The “Pre-Code Peep Show”: a Lesson in 1930’s Lingerie

One of my favorite aspects of Pre-Code Hollywood film is what I like to call “the Pre-Code Peep Show”. These scenes, in which one or more of the film’s actresses disrobe for the camera, are a staple of Hollywood movies made between 1929 and July of 1934. Usually the “Pre-Code Peep Show” has absolutely nothing to do with the plot; take for example Joan Blondell helping Barbara Stanwyck with her stockings in Night Nurse (1931) or Jean Harlow wiggling out of her blouse and skirt in Red-Headed Woman (1932) and giving the audience a glimpse of her naked right breast in the process. Sometimes however, the leading lady strips to reveal more than just her flesh, such as when Bette Davis gets naked in order to further secure her tight grip on Richard Barthelmess in the proletariat drama The Cabin in the Cotton (1932). One of my favorite such scenes is the introduction of Ivy (Miriam Hopkins) in Dr. Jekyll and Mr. Hyde (1932): After being rescued from an abusive john by the “good doctor” (Fredric March), the flirtatious Ivy lifts her skirts, ostensibly to show Dr. Jekyll a bruise, while exposing her garter and bare thigh. Jekyll chides her for wearing “so tight a garter – it’s bad for you, it – uh – impedes the circulation.” (Nudge nudge, wink wink) He suggests bed rest and Ivy, smiling at the camera, slowly lifts her skirts, revealing her black stockings and beribboned garters. She gleefully kicks off her high-heeled shoes, peels off her right garter belt and, giggling, tosses it toward the camera. The camera pans to the garter at Dr. Jekyll’s feet before moving back to Ivy, now naked under a white, doily-like bedspread. “Come back soon, won’t ya?” she purrs to Jekyll, swinging her bare leg over the side of the bed like the hand of a clock. “Soon”. Her shapely leg continues to dangle in double exposure as Jekyll departs: a hypnotist’s pendulum.

“Come back…”

But whether meant to reveal a character’s true intentions or simply to titillate the audience, the “Pre-Code Peep Show” offers modern audiences a quick tutorial in 1930’s lingerie.

In Only Yesterday: An Informal History of the 1920s, author Frederick Lewis Allen writes that in the spring of 1919, skirts still hung just six inches from the ground, flesh colored stockings were taboo, and petticoats were de rigueur. Nice girls did not wear rouge or lipstick and they certainly didn’t cut their hair (short hair on a woman was considered radical enough to have her barred from public gatherings). What a difference a decade makes! By the mid-1920s, the music got faster as the skirts grew shorter. Girls bobbed their hair like Louise Brooks and painted their lips ala Clara Bow. A generation hardened and weary after the horrors of WW1 was ready to cast off the remnants of the puritanical Victorian-age and kick up their heels: for many, this meant exposing a lot of thigh and a pretty garter. But by the early 1930s, women’s skirts had fallen along with the stock market: they now reached below the knee, but still exposed the calves (and the seamed, flesh colored stockings of the wearer).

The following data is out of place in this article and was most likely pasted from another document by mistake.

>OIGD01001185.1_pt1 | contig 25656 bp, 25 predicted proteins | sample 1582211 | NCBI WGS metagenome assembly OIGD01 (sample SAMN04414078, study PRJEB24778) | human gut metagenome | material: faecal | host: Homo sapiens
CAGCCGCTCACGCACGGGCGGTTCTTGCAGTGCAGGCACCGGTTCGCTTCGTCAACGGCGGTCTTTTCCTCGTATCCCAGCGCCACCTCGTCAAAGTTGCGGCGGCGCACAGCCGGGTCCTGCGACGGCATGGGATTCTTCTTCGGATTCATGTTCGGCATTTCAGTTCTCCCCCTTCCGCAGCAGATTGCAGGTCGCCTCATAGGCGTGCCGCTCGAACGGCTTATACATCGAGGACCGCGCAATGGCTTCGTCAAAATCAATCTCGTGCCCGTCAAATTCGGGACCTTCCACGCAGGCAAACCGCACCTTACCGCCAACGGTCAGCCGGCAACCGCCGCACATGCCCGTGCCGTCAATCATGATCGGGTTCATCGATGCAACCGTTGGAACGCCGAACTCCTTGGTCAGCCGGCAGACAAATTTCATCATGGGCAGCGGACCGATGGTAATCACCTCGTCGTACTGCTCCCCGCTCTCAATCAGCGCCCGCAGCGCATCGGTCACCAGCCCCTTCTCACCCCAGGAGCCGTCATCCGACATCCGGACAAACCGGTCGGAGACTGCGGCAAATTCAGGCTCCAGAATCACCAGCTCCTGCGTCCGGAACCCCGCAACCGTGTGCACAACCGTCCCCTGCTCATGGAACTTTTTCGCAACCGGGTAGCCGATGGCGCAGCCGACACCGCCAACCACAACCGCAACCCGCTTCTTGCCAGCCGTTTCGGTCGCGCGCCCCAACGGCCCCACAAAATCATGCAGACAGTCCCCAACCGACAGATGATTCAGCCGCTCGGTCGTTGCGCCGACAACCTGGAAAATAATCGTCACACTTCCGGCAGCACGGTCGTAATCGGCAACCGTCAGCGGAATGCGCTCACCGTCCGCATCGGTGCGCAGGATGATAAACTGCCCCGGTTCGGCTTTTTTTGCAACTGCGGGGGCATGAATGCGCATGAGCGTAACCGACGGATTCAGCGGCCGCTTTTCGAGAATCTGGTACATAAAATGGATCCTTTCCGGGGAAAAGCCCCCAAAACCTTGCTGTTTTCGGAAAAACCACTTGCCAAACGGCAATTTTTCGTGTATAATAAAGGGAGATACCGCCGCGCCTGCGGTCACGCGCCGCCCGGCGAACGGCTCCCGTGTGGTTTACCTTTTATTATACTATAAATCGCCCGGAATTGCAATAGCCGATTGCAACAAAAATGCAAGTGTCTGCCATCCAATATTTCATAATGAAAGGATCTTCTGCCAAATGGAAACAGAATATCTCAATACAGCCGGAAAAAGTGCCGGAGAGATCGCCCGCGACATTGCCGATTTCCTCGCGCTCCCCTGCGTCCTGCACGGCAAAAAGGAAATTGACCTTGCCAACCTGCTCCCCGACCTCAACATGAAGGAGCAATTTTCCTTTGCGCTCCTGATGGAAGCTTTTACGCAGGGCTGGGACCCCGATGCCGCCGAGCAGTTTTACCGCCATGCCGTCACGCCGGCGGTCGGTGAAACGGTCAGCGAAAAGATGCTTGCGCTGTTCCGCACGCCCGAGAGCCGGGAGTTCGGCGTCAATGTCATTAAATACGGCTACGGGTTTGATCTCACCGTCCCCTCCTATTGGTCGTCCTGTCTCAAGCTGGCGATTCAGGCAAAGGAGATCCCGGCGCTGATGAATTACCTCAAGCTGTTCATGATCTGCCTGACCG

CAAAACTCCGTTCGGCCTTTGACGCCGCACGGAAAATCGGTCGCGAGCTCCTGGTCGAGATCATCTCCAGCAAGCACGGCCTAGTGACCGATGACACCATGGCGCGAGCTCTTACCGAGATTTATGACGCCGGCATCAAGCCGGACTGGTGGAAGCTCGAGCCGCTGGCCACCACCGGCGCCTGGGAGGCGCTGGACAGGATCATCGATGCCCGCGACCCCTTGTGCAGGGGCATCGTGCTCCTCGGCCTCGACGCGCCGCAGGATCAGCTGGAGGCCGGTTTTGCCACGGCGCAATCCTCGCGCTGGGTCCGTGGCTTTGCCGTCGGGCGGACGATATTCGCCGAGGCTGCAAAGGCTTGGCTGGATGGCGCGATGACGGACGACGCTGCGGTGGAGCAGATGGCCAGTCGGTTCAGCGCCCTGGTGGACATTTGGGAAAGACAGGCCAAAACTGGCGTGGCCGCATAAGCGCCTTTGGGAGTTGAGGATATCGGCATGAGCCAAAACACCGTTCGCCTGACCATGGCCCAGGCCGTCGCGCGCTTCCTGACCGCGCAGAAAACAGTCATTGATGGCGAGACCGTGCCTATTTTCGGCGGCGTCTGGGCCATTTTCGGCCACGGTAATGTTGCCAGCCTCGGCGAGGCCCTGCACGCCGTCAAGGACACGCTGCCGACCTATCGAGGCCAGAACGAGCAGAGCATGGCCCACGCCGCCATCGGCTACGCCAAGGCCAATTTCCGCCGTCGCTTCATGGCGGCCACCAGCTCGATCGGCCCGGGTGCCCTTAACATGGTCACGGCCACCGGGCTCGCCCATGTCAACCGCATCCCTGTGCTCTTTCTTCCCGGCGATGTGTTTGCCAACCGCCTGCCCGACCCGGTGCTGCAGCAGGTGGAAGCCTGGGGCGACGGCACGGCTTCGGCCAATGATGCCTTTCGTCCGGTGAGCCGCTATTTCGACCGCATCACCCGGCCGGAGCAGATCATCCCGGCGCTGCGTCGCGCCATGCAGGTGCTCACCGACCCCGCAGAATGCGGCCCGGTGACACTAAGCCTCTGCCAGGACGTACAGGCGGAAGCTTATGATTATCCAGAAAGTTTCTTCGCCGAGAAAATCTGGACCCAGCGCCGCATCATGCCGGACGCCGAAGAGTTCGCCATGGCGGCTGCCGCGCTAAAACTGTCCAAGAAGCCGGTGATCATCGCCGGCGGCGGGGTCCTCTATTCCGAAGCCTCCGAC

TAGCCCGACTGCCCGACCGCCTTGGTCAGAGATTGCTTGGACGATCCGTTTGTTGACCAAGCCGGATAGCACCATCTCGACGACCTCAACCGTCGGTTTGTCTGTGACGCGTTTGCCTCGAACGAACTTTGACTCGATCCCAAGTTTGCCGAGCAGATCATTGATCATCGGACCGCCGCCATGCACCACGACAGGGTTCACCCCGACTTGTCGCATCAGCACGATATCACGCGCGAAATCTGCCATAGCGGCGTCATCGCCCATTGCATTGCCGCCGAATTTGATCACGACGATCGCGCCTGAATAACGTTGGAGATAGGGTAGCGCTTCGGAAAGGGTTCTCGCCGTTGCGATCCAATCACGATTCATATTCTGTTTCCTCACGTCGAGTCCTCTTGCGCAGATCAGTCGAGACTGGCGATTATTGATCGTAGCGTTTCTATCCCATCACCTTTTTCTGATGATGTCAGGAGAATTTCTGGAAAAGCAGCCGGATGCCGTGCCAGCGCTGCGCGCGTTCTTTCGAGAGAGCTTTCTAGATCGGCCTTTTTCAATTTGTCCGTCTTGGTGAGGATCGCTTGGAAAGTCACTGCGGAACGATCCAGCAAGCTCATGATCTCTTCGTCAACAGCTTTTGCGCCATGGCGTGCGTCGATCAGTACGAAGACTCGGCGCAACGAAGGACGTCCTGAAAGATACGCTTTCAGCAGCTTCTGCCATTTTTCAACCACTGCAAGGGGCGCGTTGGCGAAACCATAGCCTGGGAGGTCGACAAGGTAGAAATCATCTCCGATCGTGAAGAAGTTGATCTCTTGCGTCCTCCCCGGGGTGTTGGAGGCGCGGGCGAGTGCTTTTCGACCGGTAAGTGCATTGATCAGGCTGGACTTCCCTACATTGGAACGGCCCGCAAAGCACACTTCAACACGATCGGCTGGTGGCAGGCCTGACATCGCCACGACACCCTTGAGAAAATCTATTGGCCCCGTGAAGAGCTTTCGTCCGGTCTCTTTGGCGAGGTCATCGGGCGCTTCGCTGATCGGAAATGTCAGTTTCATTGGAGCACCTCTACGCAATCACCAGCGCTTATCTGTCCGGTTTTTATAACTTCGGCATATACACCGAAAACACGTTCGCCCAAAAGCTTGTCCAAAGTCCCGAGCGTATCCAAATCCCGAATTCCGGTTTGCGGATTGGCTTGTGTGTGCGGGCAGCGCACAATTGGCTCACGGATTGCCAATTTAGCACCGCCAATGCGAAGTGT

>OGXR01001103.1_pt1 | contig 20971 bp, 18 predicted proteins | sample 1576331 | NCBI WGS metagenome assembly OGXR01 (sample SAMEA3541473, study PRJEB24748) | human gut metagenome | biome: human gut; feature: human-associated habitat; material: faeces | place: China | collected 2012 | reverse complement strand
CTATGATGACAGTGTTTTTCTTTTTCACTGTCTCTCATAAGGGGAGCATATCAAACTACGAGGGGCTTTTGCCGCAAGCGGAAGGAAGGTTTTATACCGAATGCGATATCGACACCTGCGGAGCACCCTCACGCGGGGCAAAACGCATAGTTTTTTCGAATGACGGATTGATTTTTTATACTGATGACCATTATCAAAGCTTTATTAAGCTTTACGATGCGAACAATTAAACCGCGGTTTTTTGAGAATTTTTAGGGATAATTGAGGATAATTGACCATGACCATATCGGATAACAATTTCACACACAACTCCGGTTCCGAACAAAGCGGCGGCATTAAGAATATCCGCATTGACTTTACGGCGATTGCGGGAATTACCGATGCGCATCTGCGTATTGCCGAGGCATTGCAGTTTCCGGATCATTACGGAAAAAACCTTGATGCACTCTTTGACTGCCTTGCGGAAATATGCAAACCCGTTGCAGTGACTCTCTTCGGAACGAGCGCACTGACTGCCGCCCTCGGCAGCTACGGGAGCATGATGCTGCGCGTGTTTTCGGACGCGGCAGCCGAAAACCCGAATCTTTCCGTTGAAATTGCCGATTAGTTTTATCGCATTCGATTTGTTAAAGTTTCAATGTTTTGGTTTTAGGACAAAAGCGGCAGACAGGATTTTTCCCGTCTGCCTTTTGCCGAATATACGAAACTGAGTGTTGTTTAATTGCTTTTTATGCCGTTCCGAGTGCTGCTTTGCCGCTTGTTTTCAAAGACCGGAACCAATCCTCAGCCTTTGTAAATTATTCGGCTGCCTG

Corsets were replaced by bi-stretch latex girdles which favored smooth lines over curves. The corselet foundation garment created a seamless profile under the snug gowns favored by Greta Garbo and Jean Harlow. Was the corselet any more comfortable than the old-fashioned corset? The fact that Hollywood actresses often used a slant board (or rest chair) between takes may provide the answer. šŸ˜‰

Working class girls chose comfort over glamour: cami-shifts and tap pants (or French knickers) were preferred by the streetwise dames portrayed by Joan Blondell, Bessie Love and Barbara Stanwyck.

James Cagney tries on Joan Blondell’s tap pants in Blonde Crazy (1931)

As for bras, cup sizes were introduced in 1931. Contrary to popular belief, 1930’s brassieres were not meant to flatten but rather to “lift and separate”. Designer Elsa Schiaparelli sewed uplift brassieres into dress bodices to create a stunning profile. The average bra however was seamless, soft and wireless. The material was so thin that sometimes – as demonstrated by Mae Clarke in Waterloo Bridge (1931) and Clara Bow in Call Her Savage (1932) – the wearer’s nipples were visible. Today, we are so used to push-up and padded bras that the natural shape of the 1930’s bra may look a little strange to modern viewers.

Of course, if you didn’t want to wear a bra, you could always model yourself after Jean Harlow…

Written by Heather Babcock, 2020

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